Hardware is the technical term for the tangible components of an electronic device, including a computer monitor, scanner, keyboard, or mouse. Hardware can be subjected to attacks that are a severe risk to data security and allows the attacker to gain information – such as credit card details, passwords, or records – from the system.
German researchers from Ruhr-Universität Bochum, the Max Planck Institute, and the IT security company PHYSEC have rallied together to find an effective way to protect against this electronic invasion, recently sharing their findings at the IEEE Symposium on Security and Privacy. Using radio waves, the team developed a system that reacts to minuscule changes in the ambient conditions around the hardware.
What makes this idea innovative is its ability to protect the entire system, rather than single components like previous attempts. “Typically, this is done with a type of foil with thin wires in which the hardware component is wrapped,” explains Paul Staat, co-leader of the study. “If the foil is damaged, an alarm is triggered.” This foil system, however, has various weak spots.
The team’s novel radio wave system uses two antennas – a transmitter and a receiver. The transmitter releases radio signals which are reflected off the walls and components of the computer. If the receiver senses that these reflections differ from an intact and unaltered system, it alerts the user.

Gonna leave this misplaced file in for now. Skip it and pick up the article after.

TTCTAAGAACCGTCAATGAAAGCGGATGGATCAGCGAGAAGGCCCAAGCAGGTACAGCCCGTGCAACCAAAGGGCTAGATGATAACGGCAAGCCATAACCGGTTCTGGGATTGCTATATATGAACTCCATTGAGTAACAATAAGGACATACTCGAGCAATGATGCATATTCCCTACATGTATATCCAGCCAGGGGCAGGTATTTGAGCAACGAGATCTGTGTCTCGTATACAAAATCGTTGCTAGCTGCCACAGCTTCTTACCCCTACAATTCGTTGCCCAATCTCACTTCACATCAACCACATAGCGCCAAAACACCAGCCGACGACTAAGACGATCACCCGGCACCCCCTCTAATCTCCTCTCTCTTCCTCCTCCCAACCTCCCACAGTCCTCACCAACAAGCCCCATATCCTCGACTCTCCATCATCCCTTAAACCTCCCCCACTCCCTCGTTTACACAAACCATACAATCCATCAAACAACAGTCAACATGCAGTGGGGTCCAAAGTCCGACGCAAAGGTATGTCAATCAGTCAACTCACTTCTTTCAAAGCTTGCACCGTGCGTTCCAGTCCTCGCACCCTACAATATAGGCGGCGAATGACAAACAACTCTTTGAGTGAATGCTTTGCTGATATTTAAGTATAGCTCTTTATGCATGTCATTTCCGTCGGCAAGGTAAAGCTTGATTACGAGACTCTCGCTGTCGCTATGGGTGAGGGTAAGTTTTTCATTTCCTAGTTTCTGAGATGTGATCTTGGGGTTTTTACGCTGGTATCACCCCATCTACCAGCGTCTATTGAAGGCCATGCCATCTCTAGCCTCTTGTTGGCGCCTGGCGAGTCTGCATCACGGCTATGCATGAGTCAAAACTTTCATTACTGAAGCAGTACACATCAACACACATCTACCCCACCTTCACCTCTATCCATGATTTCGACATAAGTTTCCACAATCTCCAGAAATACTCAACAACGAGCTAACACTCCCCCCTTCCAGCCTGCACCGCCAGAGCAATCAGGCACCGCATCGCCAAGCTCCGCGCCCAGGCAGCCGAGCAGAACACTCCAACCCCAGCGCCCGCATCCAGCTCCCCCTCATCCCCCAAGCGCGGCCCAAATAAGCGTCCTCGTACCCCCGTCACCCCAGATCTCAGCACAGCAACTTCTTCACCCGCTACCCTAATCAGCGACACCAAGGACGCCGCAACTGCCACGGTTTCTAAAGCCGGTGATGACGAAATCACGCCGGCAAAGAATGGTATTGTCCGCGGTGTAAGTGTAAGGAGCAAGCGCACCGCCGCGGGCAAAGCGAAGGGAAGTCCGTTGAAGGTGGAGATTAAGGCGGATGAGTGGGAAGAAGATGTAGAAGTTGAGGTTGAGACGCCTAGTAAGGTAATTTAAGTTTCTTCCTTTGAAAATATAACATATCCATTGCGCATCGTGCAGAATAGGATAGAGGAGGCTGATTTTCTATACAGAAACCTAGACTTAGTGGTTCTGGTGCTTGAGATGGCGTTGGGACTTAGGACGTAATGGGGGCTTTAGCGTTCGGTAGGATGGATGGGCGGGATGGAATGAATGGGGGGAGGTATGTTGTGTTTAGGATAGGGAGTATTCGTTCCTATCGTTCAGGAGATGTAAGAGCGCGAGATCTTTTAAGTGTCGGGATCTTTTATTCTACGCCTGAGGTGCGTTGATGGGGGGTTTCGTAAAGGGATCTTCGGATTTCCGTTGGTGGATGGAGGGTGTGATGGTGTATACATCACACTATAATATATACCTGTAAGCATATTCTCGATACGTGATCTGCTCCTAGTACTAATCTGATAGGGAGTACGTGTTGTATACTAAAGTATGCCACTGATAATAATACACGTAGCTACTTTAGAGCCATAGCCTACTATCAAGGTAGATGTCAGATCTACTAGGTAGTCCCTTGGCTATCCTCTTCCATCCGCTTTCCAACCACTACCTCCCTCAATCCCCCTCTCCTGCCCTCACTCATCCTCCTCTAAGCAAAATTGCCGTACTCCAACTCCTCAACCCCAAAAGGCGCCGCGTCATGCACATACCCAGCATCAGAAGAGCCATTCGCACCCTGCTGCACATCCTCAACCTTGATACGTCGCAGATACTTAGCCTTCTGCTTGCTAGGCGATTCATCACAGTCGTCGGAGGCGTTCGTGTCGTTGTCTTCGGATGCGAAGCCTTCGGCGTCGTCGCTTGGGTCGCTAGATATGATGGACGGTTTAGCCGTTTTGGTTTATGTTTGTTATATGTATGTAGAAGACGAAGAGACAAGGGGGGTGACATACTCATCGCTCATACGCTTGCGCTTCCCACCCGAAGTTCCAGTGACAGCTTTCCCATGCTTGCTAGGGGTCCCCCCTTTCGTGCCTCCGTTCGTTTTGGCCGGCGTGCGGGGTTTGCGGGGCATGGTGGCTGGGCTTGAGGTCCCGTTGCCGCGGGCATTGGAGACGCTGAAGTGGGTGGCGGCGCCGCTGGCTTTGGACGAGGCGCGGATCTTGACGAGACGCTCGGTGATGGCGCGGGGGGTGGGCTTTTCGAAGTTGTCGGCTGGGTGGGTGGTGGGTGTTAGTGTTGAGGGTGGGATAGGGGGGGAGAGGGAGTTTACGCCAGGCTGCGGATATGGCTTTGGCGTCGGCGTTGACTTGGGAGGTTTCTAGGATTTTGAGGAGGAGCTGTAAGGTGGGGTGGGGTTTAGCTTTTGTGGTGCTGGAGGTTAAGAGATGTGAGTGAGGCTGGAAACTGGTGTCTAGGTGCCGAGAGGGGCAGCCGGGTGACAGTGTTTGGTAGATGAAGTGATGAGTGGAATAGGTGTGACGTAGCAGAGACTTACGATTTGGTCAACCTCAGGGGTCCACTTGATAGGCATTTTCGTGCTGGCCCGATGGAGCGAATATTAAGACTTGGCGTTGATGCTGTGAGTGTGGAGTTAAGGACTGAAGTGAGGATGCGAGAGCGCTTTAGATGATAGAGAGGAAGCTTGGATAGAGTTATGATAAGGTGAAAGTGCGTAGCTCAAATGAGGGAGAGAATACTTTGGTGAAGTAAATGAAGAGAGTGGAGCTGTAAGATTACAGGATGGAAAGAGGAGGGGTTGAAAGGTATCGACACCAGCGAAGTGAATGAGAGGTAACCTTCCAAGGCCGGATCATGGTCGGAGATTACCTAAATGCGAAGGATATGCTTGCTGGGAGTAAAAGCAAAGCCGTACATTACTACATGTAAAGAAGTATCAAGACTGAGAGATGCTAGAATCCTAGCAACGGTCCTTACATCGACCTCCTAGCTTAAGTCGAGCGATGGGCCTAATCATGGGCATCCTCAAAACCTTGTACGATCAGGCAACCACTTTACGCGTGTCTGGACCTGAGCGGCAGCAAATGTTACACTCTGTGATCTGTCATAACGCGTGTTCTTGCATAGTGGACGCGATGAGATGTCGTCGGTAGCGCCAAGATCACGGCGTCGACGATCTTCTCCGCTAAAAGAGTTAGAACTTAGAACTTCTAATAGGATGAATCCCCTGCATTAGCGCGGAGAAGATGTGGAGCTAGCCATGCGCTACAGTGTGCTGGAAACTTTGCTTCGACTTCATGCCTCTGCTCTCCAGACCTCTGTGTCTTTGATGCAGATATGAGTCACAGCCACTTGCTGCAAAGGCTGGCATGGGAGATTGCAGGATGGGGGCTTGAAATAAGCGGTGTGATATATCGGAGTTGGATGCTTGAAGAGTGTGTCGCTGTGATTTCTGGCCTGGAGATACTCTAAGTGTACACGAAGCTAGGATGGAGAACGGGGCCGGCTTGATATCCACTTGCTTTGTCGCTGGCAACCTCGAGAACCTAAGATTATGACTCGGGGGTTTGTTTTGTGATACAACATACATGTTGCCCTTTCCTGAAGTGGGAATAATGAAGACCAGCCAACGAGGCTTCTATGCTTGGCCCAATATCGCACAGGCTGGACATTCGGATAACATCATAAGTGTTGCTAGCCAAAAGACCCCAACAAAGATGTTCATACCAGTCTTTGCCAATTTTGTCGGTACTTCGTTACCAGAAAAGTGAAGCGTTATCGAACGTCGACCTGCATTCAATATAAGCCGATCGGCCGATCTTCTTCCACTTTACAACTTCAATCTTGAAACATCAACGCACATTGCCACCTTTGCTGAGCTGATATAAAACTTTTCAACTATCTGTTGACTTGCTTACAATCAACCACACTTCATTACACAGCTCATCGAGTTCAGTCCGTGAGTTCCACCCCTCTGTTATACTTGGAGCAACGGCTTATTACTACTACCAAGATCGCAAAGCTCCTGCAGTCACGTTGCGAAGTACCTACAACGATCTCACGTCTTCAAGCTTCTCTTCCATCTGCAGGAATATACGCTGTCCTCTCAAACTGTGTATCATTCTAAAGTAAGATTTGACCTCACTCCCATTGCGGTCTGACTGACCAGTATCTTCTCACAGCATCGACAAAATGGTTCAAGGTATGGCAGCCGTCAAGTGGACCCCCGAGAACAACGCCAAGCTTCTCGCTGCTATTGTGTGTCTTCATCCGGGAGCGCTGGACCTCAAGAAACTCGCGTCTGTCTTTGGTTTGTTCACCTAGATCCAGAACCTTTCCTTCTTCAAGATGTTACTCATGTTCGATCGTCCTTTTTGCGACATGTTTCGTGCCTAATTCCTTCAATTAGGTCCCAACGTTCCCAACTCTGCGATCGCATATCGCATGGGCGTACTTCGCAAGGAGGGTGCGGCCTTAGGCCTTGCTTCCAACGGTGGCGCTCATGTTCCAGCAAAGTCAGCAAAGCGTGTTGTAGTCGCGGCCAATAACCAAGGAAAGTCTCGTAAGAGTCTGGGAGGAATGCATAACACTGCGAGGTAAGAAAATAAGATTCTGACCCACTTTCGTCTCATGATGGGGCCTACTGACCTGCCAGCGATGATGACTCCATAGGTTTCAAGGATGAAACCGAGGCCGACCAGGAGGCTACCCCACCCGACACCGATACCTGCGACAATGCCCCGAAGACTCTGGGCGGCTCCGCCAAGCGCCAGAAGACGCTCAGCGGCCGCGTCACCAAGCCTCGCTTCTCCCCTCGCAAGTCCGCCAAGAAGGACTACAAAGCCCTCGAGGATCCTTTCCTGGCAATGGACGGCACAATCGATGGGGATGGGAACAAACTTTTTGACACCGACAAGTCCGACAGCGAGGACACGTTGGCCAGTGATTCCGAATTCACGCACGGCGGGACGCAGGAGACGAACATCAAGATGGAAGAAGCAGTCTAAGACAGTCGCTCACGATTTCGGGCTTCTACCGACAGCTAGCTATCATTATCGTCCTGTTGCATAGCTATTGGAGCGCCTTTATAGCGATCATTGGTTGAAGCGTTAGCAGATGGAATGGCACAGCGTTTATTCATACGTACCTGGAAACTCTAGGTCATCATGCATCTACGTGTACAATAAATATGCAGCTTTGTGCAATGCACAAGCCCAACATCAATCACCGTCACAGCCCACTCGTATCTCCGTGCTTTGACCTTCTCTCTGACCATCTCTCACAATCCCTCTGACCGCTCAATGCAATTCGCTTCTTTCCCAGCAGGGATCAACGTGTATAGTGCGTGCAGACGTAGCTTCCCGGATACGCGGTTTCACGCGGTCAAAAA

To test how sensitive their system really is, the group punctured holes in the equipment using very fine needles. They discovered that the radio wave detector could reliably identify the penetration of a needle 0.3 millimeters thick with their system from a penetration depth of one centimeter. Depending on its position, the radio waves even detected a needle with a thickness of 0.1 millimeters thick, which is impressively the width of a strand of hair!
The monitoring system sometimes misses these tiny protruding objects that are close to the transmission antenna. “Therefore, in practical applications, it makes sense to think carefully about where you place the antennas,” adds Johannes Tobisch, the other co-author of the study. “They should be as close as possible to the components that require a high degree of protection.”
This important system could be used to protect cyber data in numerous settings: from high-security banking to everyday computers. PHYSEC has already installed this technology to prevent unauthorized manipulation of critical infrastructure in their computer systems.
Source study: IEEE Symposium on Security and Privacy – Anti-Tamper Radio: System-Level Tamper Detection for Computing Systems